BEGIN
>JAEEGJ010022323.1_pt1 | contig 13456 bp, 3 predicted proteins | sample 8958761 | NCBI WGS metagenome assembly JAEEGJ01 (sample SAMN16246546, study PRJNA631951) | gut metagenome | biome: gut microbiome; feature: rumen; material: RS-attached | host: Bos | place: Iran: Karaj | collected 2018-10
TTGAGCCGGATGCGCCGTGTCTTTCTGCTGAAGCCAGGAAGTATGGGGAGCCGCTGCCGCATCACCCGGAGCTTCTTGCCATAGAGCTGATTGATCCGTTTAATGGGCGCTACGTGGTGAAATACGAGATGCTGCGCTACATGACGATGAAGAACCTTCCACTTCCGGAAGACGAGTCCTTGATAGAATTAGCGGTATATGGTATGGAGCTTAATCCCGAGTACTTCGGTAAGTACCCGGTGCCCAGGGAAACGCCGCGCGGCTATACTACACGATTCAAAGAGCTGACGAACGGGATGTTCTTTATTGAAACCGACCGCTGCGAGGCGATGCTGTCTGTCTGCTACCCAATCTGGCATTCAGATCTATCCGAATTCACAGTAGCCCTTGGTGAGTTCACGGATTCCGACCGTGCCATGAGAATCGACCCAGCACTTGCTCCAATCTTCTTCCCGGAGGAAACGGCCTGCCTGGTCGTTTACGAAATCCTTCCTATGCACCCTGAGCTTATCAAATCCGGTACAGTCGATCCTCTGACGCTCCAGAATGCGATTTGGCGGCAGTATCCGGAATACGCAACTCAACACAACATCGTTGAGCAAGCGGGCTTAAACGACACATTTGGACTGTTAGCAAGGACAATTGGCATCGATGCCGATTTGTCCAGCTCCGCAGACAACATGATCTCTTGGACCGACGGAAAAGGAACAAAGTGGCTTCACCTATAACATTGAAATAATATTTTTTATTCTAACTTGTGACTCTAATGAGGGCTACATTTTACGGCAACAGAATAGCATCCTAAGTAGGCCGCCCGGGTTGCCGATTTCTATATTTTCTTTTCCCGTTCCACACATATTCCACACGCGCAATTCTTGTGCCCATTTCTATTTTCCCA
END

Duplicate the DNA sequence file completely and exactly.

>JAEEGJ010022323.1_pt1 | contig 13456 bp, 3 predicted proteins | sample 8958761 | NCBI WGS metagenome assembly JAEEGJ01 (sample SAMN16246546, study PRJNA631951) | gut metagenome | biome: gut microbiome; feature: rumen; material: RS-attached | host: Bos | place: Iran: Karaj | collected 2018-10
TTGAGCCGGATGCGCCGTGTCTTTCTGCTGAAGCCAGGAAGTATGGGGAGCCGCTGCCGCATCACCCGGAGCTTCTTGCCATAGAGCTGATTGATCCGTTTAATGGGCGCTACGTGGTGAAATACGAGATGCTGCGCTACATGACGATGAAGAACCTTCCACTTCCGGAAGACGAGTCCTTGATAGAATTAGCGGTATATGGTATGGAGCTTAATCCCGAGTACTTCGGTAAGTACCCGGTGCCCAGGGAAACGCCGCGCGGCTATACTACACGATTCAAAGAGCTGACGAACGGGATGTTCTTTATTGAAACCGACCGCTGCGAGGCGATGCTGTCTGTCTGCTACCCAATCTGGCATTCAGATCTATCCGAATTCACAGTAGCCCTTGGTGAGTTCACGGATTCCGACCGTGCCATGAGAATCGACCCAGCACTTGCTCCAATCTTCTTCCCGGAGGAAACGGCCTGCCTGGTCGTTTACGAAATCCTTCCTATGCACCCTGAGCTTATCAAATCCGGTACAGTCGATCCTCTGACGCTCCAGAATGCGATTTGGCGGCAGTATCCGGAATACGCAACTCAACACAACATCGTTGAGCAAGCGGGCTTAAACGACACATTTGGACTGTTAGCAAGGACAATTGGCATCGATGCCGATTTGTCCAGCTCCGCAGACAACATGATCTCTTGGACCGACGGAAAAGGAACAAAGTGGCTTCACCTATAACATTGAAATAATATTTTTTATTCTAACTTGTGACTCTAATGAGGGCTACATTTTACGGCAACAGAATAGCATCCTAAGTAGGCCGCCCGGGTTGCCGATTTCTATATTTTCTTTTCCCGTTCCACACATATTCCACACGCGCAATTCTTGTGCCCATTTCTATTTTCCCA